Tomlinson's skill set and upside as a defensive lineman is predicated on his patience and control both initially off the snap and while engaged. His wrestling background shows up in his ability to move while engaged and in traffic, and his lateral control throughout his pursuit has allowed him great run game production.
He doesn't penetrate initially with quickness and can stay stationary at times, waiting too long to react laterally. He's extremely heady, as most Alabama defensive lineman are, and he keeps his hands active and focused on throwing lanes. He sheds with his hands and arms very well in space.
5. Jaleel Johnson, Iowa
Johnson is one of the players in this class who is easiest to project to the NFL. Johnson is a well-rounded player who doesn't have a glaring weakness in any one area. As a pass rusher, he wins primarily with initial quickness off the snap and a powerful bull rush. He can struggle if locked into a blocker too long and is unable to dominate them with power.
He will provide solid, reliable run defense and average-to-above pass rushing ability. His lack of athleticism could limit his ceiling at the NFL level, but Johnson is a good early-round prospect who will be able to make an immediate impact for a team.
4. Montravius Adams, Auburn
Adams will add the most to a team in the run game when playing with the proper pad level and aggressiveness. He shows off enough athleticism to be effective laterally and moves around obstacles to get to ball carriers. He has the natural skill set coaching staffs should be willing to mold and turn into a potential first round-caliber player.
His play recognition skills are average at best, and he will need to develop more intelligence in certain blocking schemes and how to disrupt them. Adams shows flashes of being an All-Pro-type defender but isn't consistent enough to chalk up some of his successes as strengths.
3. Caleb Brantley, Florida
Brantley wins with initial quickness at the snap and has the strength to bull rush guards in the interior. The quick and powerful run defender also comes with upside as a pass rusher. His ability to gain leverage with his pad level and quickness to get inside will often draw double teams.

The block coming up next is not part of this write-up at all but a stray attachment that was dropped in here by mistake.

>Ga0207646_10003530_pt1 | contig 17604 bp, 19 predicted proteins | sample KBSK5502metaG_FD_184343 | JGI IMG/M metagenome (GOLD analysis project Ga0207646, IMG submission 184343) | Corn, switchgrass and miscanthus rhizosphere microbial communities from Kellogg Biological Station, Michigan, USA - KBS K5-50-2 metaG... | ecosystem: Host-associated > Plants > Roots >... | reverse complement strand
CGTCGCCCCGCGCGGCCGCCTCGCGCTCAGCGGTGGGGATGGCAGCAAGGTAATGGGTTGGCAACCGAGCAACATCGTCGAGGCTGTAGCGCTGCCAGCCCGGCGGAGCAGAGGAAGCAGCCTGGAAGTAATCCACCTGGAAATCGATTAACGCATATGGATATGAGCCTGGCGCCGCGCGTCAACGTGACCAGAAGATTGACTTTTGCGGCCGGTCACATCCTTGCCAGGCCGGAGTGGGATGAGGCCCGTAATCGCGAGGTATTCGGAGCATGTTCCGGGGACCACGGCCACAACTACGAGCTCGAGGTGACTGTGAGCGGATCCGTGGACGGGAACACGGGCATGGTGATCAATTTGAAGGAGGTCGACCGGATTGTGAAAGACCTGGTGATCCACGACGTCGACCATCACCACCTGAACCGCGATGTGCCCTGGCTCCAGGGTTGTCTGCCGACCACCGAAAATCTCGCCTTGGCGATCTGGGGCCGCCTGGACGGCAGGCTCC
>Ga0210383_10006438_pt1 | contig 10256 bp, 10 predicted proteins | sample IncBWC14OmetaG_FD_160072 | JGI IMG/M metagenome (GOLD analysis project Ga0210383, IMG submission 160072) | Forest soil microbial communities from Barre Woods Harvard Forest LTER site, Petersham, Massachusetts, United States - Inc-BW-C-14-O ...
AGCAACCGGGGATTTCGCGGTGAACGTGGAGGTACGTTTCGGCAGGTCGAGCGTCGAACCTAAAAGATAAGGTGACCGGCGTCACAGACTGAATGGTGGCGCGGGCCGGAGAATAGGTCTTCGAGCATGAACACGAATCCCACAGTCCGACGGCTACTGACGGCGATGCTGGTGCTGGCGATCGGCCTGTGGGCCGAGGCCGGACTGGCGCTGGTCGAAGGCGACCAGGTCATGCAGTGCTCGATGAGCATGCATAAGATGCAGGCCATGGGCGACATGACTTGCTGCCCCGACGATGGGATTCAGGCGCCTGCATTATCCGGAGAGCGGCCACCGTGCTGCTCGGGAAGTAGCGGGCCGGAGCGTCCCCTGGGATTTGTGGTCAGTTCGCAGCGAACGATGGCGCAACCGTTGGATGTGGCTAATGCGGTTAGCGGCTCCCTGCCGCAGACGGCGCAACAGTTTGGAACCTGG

He is missing the ideal length and closing speed as a pass rusher. If he can improve his pass rush arsenal and gain more finesse moves, Brantley could end up being a three-down lineman. For now, Brantley is the draft's best interior run stopper.
2. Chris Wormley, Michigan
Wormley provides high-level short area explosiveness, position versatility and penetrating value as an interior defensive lineman. Over the last two seasons, Wormely displayed great initial explosiveness and a low center of gravity through his engagement, and he has been able to generate force and disruption from multiple alignments.
He’s able to play away from his frame at a high level and finish as a tackler, and his versatility, coupled with confidence and body control in space, makes him a fringe first-round value and an expected immediate starter at the NFL level.
1. Nazair Jones, North Carolina
Jones has an ideal NFL body type. That, coupled with his ability to win in isolation, is the primary reason he deserves to be considered a top 100 prospect. Jones’ trunk offers remarkable stability off the snap and against double teams. His growth from a pure interior pass rusher to a run stopper to someone who can take advantage of one-on-ones has been impressive and speaks to his developed football IQ.
He needs to stay wide as he works upfield, and his lack of efficient hip bend limits how much growth he can have at the NFL level. His ability to win in isolation as a pass rusher is impressive, and NFL coaching should help him develop a larger repertoire of rush moves.